Exploits Fish For Unpatched PCs

Security vendor Symantec alerted customers to two
exploits using already-patched vulnerabilities.

The exploits target two core Windows components, according to Dave Cole,
Director of Symantec’s Security Response.

Although Microsoft patches released July 11 easily foil both the DHCP and “mailslot” exploits, writers of the attack code know “a lot of people take their sweet time patching their system,” according to Cole.

The first exploit uses a “critical” vulnerability in the Windows DHCP
client that enables consumers to easily go online.

The malicious code
could allow attackers to seize control of unpatched systems, Cole
said.

Applying the patch found in the MS06-36 security bulletin resolves the potential risk.

Using a known vulnerability in the Windows core messenger service,
the mailslot proof-of-concept exploit is currently limited to
denial-of-service.

However, the modest attack could be revised to
include more damage, warned Cole.

Like the DHCP exploit, systems that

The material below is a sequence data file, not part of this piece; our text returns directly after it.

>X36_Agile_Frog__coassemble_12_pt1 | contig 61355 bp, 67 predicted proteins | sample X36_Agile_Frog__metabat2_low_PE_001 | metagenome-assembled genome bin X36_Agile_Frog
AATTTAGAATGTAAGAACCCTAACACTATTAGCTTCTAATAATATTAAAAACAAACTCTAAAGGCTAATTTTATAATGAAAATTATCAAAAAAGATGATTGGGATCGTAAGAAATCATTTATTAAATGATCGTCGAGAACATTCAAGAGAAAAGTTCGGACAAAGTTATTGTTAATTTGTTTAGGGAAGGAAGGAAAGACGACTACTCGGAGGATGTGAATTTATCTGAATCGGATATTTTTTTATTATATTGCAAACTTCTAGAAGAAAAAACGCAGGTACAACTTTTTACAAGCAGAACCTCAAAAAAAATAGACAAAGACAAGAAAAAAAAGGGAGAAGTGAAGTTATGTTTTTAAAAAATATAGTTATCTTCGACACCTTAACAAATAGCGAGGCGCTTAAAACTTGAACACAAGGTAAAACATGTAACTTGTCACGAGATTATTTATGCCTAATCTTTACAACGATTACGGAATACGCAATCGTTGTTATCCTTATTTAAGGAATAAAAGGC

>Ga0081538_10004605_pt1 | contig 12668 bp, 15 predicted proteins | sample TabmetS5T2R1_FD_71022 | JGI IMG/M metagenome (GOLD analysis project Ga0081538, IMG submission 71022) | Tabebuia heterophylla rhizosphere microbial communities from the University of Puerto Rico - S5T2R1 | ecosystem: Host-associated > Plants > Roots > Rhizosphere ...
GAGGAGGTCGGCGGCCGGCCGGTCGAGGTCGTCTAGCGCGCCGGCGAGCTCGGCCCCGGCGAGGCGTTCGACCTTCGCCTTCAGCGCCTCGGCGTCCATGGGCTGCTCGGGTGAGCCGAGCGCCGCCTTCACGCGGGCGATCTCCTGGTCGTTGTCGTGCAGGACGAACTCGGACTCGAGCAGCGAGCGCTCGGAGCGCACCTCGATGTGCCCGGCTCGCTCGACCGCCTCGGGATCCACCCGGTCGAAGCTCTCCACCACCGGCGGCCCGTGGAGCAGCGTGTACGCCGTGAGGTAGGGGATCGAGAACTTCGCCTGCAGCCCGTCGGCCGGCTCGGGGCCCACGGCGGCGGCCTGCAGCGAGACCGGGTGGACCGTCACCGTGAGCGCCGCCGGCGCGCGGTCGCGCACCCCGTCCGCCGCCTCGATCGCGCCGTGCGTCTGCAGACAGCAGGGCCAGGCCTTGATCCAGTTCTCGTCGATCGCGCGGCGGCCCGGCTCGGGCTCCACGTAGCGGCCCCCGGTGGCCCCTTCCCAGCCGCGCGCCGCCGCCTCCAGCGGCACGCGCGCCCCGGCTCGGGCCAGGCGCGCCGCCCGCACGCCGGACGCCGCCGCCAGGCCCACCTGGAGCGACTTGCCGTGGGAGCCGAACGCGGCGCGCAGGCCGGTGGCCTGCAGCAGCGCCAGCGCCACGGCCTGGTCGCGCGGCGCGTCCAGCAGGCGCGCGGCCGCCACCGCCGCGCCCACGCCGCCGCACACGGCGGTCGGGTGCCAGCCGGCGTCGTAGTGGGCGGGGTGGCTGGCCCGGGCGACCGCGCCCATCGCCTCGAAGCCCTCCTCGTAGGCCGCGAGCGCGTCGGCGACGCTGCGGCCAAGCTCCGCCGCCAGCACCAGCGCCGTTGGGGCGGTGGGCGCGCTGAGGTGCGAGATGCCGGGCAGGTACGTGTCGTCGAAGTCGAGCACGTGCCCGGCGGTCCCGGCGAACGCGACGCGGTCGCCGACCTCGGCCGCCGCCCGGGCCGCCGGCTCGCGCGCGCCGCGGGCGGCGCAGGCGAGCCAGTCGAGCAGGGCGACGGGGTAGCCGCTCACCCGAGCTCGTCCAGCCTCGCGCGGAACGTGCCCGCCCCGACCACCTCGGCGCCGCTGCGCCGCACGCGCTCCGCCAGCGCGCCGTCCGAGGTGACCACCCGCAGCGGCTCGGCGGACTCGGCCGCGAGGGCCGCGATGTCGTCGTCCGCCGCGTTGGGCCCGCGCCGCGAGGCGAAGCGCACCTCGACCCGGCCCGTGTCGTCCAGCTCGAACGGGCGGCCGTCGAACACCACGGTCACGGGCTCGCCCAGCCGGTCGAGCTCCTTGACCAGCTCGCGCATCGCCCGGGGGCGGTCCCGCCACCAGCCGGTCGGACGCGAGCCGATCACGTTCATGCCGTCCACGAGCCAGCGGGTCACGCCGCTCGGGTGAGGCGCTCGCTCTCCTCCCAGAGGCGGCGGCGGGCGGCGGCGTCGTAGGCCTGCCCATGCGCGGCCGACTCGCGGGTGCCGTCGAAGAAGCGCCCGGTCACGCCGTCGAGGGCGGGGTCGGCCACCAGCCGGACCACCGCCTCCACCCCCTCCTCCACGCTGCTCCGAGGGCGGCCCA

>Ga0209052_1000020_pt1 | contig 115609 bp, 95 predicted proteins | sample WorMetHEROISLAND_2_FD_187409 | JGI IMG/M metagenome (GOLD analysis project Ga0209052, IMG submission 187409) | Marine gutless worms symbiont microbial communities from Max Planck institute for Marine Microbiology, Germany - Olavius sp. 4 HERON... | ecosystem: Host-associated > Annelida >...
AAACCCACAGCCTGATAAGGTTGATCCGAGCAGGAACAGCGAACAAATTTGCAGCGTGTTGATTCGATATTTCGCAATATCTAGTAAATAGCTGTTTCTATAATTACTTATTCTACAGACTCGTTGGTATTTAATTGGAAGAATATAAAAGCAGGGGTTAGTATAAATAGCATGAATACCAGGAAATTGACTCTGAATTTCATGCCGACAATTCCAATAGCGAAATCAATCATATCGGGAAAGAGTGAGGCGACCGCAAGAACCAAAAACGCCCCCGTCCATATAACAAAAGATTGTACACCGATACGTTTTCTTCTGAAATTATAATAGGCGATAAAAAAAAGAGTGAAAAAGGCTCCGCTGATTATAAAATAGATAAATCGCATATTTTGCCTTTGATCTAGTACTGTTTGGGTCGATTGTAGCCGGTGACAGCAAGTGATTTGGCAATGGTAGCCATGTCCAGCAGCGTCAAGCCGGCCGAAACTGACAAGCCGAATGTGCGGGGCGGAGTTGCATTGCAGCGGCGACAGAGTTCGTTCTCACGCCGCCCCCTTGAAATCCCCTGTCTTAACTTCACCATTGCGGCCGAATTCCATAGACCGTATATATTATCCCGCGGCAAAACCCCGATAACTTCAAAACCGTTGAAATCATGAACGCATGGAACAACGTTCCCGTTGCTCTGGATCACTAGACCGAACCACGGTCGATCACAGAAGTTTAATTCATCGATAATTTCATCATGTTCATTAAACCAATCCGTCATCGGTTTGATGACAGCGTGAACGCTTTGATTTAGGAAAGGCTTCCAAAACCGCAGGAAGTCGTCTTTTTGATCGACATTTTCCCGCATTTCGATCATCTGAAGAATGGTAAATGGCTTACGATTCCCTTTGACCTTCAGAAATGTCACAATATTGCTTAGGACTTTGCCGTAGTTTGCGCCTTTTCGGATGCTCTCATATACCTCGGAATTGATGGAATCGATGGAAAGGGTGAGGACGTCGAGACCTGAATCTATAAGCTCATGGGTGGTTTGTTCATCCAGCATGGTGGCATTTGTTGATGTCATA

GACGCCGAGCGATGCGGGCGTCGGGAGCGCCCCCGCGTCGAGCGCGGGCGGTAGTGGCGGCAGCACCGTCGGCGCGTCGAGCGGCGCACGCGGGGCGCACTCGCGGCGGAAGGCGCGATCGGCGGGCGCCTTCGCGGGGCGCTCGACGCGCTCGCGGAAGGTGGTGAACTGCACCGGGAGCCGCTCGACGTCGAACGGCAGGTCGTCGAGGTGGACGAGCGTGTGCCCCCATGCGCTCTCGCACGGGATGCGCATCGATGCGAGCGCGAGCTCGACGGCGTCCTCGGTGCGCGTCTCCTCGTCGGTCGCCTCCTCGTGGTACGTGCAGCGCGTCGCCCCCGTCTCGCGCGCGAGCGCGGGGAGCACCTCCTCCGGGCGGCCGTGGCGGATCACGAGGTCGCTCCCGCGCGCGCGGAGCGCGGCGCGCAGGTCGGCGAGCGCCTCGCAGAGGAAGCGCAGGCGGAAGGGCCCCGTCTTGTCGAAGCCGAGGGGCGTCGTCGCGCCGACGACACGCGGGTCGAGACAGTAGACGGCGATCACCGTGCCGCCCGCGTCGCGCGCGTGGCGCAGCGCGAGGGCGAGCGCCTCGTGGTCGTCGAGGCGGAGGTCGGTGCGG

applied the earlier Microsoft patches are safe.

Why do authors of exploits bother with vulnerabilities already
corrected?

Even after patches are released, attackers “cast out the
tuna nets” seeking unpatched systems, said the security expert.

To cause damage, the trolling for victims needn’t work every time,
Cole said.

In a related update, Microsoft unveiled a toolkit allowing companies to block automatic delivery of Internet
Explorer 7 as a high-priority update via Automatic Updates for XP and
Windows Server 2003.

The final version of IE 7 is expected during the
fourth quarter of 2006, according to Microsoft.

The software company also released an update to the beta version of its Internet
Explorer 7.

The update resolves problems IE 7 beta 3 users
encountered with the Yahoo toolbar, according to Microsoft.

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